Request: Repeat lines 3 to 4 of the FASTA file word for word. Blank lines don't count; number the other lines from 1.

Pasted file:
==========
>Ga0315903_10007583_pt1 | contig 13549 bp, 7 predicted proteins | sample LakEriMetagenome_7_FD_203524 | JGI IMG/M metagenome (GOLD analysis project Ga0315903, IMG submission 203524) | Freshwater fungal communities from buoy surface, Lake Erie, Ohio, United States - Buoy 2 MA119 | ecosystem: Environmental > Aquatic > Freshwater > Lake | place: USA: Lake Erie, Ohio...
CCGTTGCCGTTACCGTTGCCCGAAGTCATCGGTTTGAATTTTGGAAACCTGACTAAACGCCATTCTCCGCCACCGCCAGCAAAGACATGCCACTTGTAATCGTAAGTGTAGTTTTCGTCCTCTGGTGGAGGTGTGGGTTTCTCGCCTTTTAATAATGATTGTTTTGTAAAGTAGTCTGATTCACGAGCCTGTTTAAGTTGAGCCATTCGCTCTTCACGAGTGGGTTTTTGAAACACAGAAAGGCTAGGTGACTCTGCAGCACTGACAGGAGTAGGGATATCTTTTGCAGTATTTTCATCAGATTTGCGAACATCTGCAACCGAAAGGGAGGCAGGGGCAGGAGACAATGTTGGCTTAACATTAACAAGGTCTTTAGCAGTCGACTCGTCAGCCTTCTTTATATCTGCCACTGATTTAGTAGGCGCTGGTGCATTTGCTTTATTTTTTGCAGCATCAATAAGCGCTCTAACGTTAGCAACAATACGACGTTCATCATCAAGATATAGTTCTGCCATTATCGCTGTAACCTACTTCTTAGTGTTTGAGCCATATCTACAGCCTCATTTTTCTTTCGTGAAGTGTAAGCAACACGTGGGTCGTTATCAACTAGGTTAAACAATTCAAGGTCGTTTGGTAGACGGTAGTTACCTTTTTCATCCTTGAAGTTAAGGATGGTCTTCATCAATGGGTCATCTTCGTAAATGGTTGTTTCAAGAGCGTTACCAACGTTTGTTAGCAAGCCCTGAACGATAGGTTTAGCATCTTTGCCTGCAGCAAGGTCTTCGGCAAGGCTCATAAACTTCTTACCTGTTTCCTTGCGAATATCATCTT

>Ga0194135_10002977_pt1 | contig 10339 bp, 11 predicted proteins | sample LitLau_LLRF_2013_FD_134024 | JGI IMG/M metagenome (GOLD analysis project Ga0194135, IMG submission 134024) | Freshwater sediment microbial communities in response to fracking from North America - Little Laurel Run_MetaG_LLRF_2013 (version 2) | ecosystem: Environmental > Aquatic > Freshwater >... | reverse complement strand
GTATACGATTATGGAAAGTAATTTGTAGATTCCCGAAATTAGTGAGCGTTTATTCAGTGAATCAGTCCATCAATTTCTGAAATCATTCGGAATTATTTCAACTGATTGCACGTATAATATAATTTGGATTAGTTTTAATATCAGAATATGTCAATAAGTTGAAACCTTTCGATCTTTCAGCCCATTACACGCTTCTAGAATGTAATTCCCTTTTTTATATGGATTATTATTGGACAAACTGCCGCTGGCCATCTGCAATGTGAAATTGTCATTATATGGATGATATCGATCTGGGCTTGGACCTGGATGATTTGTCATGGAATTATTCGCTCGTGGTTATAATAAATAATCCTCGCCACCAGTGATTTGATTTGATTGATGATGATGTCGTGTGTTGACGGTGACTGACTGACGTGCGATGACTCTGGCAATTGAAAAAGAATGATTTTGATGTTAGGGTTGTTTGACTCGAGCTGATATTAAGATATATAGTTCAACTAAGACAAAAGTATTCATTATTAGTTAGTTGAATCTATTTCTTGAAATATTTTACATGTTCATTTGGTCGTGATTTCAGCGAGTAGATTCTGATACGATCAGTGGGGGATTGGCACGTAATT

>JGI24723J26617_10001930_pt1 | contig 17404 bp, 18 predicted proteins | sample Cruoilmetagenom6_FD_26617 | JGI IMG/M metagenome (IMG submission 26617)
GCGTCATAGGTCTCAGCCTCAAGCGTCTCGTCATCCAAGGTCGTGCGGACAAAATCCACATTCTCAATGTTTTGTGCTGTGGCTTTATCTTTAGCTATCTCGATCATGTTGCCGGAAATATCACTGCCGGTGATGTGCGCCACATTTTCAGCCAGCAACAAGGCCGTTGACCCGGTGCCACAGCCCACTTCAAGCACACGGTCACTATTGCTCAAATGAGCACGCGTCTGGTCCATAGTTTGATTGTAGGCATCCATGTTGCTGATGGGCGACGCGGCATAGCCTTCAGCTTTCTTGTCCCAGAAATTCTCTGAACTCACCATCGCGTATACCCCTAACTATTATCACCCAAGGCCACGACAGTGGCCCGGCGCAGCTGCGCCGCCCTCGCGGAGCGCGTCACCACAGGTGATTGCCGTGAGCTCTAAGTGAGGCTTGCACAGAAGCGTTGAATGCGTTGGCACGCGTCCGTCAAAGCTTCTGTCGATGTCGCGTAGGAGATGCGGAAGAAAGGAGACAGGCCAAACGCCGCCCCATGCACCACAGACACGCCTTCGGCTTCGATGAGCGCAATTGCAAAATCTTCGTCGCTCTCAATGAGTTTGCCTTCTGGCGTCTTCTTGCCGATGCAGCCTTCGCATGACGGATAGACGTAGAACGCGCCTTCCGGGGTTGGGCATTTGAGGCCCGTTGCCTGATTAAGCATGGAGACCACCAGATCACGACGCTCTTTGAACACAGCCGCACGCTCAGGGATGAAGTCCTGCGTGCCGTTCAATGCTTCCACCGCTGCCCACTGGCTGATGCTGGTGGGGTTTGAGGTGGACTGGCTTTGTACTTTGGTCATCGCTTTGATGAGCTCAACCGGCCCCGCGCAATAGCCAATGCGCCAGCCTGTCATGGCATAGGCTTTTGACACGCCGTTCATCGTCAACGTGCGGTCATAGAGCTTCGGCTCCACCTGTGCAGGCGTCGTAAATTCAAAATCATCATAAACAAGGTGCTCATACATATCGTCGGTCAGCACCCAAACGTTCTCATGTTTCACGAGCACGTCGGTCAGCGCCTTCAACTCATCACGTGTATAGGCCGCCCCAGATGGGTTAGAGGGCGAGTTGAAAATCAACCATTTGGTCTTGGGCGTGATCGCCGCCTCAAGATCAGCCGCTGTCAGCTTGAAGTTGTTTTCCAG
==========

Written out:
>Ga0194135_10002977_pt1 | contig 10339 bp, 11 predicted proteins | sample LitLau_LLRF_2013_FD_134024 | JGI IMG/M metagenome (GOLD analysis project Ga0194135, IMG submission 134024) | Freshwater sediment microbial communities in response to fracking from North America - Little Laurel Run_MetaG_LLRF_2013 (version 2) | ecosystem: Environmental > Aquatic > Freshwater >... | reverse complement strand
GTATACGATTATGGAAAGTAATTTGTAGATTCCCGAAATTAGTGAGCGTTTATTCAGTGAATCAGTCCATCAATTTCTGAAATCATTCGGAATTATTTCAACTGATTGCACGTATAATATAATTTGGATTAGTTTTAATATCAGAATATGTCAATAAGTTGAAACCTTTCGATCTTTCAGCCCATTACACGCTTCTAGAATGTAATTCCCTTTTTTATATGGATTATTATTGGACAAACTGCCGCTGGCCATCTGCAATGTGAAATTGTCATTATATGGATGATATCGATCTGGGCTTGGACCTGGATGATTTGTCATGGAATTATTCGCTCGTGGTTATAATAAATAATCCTCGCCACCAGTGATTTGATTTGATTGATGATGATGTCGTGTGTTGACGGTGACTGACTGACGTGCGATGACTCTGGCAATTGAAAAAGAATGATTTTGATGTTAGGGTTGTTTGACTCGAGCTGATATTAAGATATATAGTTCAACTAAGACAAAAGTATTCATTATTAGTTAGTTGAATCTATTTCTTGAAATATTTTACATGTTCATTTGGTCGTGATTTCAGCGAGTAGATTCTGATACGATCAGTGGGGGATTGGCACGTAATT